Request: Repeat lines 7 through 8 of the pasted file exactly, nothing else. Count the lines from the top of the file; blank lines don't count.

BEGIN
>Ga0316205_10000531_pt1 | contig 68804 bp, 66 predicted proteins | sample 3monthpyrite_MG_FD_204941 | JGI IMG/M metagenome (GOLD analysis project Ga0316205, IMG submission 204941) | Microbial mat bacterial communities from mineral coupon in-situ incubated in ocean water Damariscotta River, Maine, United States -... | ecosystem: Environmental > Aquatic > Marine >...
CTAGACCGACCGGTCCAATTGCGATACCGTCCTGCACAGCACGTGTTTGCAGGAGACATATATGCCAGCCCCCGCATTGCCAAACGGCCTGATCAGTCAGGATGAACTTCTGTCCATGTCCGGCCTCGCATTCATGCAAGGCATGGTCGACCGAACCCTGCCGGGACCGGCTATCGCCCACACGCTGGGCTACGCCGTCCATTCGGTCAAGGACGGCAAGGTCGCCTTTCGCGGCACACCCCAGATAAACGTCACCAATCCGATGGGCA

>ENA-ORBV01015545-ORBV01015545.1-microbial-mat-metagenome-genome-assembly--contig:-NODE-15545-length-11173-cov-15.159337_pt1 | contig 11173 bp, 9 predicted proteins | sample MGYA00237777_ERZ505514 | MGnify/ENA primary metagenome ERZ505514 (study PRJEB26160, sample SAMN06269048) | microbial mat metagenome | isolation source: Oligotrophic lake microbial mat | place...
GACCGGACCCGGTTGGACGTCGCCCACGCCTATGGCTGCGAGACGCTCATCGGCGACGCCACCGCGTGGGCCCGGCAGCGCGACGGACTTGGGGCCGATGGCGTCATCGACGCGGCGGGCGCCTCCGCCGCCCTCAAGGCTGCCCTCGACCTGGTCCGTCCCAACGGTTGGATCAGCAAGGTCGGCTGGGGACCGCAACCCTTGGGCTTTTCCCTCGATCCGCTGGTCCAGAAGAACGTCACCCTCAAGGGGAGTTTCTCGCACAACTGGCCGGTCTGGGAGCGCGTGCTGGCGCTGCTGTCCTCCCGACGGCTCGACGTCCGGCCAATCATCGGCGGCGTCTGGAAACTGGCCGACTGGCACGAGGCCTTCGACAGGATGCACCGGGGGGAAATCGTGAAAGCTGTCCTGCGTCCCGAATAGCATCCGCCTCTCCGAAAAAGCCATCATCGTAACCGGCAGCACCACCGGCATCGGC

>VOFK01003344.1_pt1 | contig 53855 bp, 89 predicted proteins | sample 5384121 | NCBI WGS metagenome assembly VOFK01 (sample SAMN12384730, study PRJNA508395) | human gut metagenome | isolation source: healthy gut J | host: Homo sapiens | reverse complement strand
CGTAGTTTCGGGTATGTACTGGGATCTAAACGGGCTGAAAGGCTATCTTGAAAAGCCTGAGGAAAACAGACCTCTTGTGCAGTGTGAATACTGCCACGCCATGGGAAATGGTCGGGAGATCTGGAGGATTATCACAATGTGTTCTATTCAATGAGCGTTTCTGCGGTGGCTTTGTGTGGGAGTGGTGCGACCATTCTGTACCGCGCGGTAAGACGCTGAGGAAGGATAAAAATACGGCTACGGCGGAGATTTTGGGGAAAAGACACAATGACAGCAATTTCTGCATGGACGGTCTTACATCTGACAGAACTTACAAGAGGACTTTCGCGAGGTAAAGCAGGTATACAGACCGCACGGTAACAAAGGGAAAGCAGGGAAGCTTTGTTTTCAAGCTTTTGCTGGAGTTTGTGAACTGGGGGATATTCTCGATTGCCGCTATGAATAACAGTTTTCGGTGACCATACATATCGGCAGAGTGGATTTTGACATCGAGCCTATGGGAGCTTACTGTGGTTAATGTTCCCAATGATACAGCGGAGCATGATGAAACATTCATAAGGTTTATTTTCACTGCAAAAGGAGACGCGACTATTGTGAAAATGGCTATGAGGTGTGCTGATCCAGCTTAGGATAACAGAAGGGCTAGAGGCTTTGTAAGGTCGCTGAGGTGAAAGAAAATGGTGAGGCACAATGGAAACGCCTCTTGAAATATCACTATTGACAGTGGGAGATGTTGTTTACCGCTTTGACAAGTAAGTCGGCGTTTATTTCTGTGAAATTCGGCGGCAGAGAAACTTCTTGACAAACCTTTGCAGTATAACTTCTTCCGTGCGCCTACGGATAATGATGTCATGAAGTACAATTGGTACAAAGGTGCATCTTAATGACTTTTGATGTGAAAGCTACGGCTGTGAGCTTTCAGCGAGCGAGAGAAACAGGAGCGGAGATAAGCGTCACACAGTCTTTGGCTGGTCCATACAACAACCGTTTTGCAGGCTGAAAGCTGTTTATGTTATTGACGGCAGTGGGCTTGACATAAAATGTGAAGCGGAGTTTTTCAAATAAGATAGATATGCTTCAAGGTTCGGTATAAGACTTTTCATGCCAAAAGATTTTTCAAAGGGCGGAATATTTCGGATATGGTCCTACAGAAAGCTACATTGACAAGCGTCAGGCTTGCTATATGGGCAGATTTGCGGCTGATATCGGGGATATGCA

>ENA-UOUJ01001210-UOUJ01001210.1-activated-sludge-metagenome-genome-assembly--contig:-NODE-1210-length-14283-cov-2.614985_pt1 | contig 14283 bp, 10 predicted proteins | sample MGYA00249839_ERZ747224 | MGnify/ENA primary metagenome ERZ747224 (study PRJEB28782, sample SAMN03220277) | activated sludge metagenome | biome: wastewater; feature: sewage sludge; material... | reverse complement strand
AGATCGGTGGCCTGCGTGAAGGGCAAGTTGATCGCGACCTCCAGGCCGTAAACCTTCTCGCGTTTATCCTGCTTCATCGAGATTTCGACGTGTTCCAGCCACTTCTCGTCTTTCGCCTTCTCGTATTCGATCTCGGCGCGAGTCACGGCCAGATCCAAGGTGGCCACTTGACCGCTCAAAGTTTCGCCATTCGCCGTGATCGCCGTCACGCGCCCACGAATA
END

>ENA-UOUJ01001210-UOUJ01001210.1-activated-sludge-metagenome-genome-assembly--contig:-NODE-1210-length-14283-cov-2.614985_pt1 | contig 14283 bp, 10 predicted proteins | sample MGYA00249839_ERZ747224 | MGnify/ENA primary metagenome ERZ747224 (study PRJEB28782, sample SAMN03220277) | activated sludge metagenome | biome: wastewater; feature: sewage sludge; material... | reverse complement strand
AGATCGGTGGCCTGCGTGAAGGGCAAGTTGATCGCGACCTCCAGGCCGTAAACCTTCTCGCGTTTATCCTGCTTCATCGAGATTTCGACGTGTTCCAGCCACTTCTCGTCTTTCGCCTTCTCGTATTCGATCTCGGCGCGAGTCACGGCCAGATCCAAGGTGGCCACTTGACCGCTCAAAGTTTCGCCATTCGCCGTGATCGCCGTCACGCGCCCACGAATA